Normandy school teachers, veterans' families and military memorials are racing against time to record survivors' stories for posterity.

It was history's biggest amphibious invasion, on that fateful June 6, 1944, day, some 160,000 Allied forces came ashore to launch Operation Overlord to wrest Normandy from German control.  More than 4,000 Allied forces were killed that day alone.  Nearly a half a million people were killed on both sides by the time the Allies liberated Paris in August 1944.

It is unclear how many D-Day veterans are alive today.  The survivors are now in their 90s or 100s.

Of the 73,000 Americans who took part, just thirty are currently scheduled to come to France for this year's 75th anniversary.

--GreGen

Thursday, August 29, 2019

One By One, D-Day Memories Fade As WW II's Witnesses Die-- Part 2


An ever-smaller number of veterans will stand on Normandy's shores on June 6 for D-Day's 75th anniversary.  Many will salute fallen comrades from their wheelchairs.  As each year passes, more firsthand history is lost.

Bernard Dangols has outlived many of those men storming ashore June 6, 1944 and knows the importance of sustaining their memory.  "I'm convinced that we have to talk about the war to children, so they will understand how much they need to preserve the peace," he wrote in his memoir.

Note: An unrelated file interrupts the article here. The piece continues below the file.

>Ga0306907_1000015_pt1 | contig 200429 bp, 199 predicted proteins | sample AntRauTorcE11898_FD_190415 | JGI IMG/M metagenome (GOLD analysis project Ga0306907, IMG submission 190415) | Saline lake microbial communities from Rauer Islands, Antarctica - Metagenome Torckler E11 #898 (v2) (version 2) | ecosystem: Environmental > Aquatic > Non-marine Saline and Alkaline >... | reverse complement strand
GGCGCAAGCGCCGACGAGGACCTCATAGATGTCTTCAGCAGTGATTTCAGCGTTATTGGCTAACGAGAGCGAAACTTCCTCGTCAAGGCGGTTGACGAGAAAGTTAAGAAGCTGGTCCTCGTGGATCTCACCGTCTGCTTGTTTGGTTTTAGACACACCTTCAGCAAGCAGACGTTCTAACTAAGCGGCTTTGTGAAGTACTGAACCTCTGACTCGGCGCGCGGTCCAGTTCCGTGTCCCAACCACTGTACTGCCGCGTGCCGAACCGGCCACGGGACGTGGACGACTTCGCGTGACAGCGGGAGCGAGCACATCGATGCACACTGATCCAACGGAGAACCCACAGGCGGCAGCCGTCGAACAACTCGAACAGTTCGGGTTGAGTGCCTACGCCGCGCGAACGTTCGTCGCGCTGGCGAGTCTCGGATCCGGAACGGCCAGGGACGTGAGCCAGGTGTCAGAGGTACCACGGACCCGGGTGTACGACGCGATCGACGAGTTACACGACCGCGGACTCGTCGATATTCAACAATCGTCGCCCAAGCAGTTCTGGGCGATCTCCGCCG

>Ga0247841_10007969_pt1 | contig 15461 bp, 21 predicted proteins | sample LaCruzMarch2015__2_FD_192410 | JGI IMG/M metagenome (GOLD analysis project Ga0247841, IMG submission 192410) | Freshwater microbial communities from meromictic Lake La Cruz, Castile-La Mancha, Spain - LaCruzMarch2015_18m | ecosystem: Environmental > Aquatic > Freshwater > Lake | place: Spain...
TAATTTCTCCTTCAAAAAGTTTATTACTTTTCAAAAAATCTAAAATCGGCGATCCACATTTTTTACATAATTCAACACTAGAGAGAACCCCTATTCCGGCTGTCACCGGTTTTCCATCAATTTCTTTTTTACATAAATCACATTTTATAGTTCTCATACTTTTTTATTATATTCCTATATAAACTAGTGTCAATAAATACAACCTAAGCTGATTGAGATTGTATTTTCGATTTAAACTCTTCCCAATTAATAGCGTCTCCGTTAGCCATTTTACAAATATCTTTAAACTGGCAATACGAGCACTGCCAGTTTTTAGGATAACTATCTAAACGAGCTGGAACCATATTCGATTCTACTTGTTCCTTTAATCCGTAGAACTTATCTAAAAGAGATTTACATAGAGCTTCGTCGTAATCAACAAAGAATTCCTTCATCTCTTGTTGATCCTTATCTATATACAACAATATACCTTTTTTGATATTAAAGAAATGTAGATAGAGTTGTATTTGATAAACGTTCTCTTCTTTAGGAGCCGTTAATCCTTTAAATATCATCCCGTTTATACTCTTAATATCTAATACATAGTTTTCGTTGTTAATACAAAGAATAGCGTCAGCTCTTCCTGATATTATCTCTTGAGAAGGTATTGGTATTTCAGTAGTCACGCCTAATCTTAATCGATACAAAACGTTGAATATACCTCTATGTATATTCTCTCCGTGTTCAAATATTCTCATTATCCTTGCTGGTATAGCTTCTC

Even to his death, Dargols battled today's complacency, intolerance and those who think of D-Day as just a movie.

In recent years, "seeing any type of violence, of anti-Semitism and racism, either in France, in Europe or in the U.S." really upset him, said his granddaughter, Caroline Jolivet.

--GreGen

Wednesday, August 28, 2019

Halloween Prank in 1958


Okay, not WW II, but an interesting story anyway.

From the October 3, 2018, MidWeek  "Looking Back."

A photograph of a Halloween prank at Northern Illinois.

Caption:  "Halloween prank in 1958.  A fully assembled car sits on the structure that will become the Neptune building on the Northern Illinois University campus in De Kalb.

The photo was taken by Perry and Edythe Larson from their home on Carroll Avenue where the Holmes Student Center now stands.

--GreGen

Tuesday, August 27, 2019

One By One, D-Day Memories Fade As WW II's Witnesses Die-- Part 1


From the May 12, 2019, Chicago Tribune by Angela Charlton, AP.

Growing up, World War II veterans were everywhere so I never thought too much about them being around.  (I was born in 1951, just six years after the war.)  But, they are getting very rare these days as age claims so many daily.

"Paris --One more funeral, one fewer witness to the world's worst war.

"Bernard Dargols lived almost long enough to join the celebrations next month marking 75 years since the D-Day, 75 years since he waded ashore at Omaha Beach as an American soldier to help liberate France from the Nazis who persecuted his Jewish family.

"Just shy of his 99th birthday, Dargols died this month.  To the strains of his beloved American jazz, he was laid to rest Thursday at France's most famous cemetery, Pere Lachaise."

--GreGen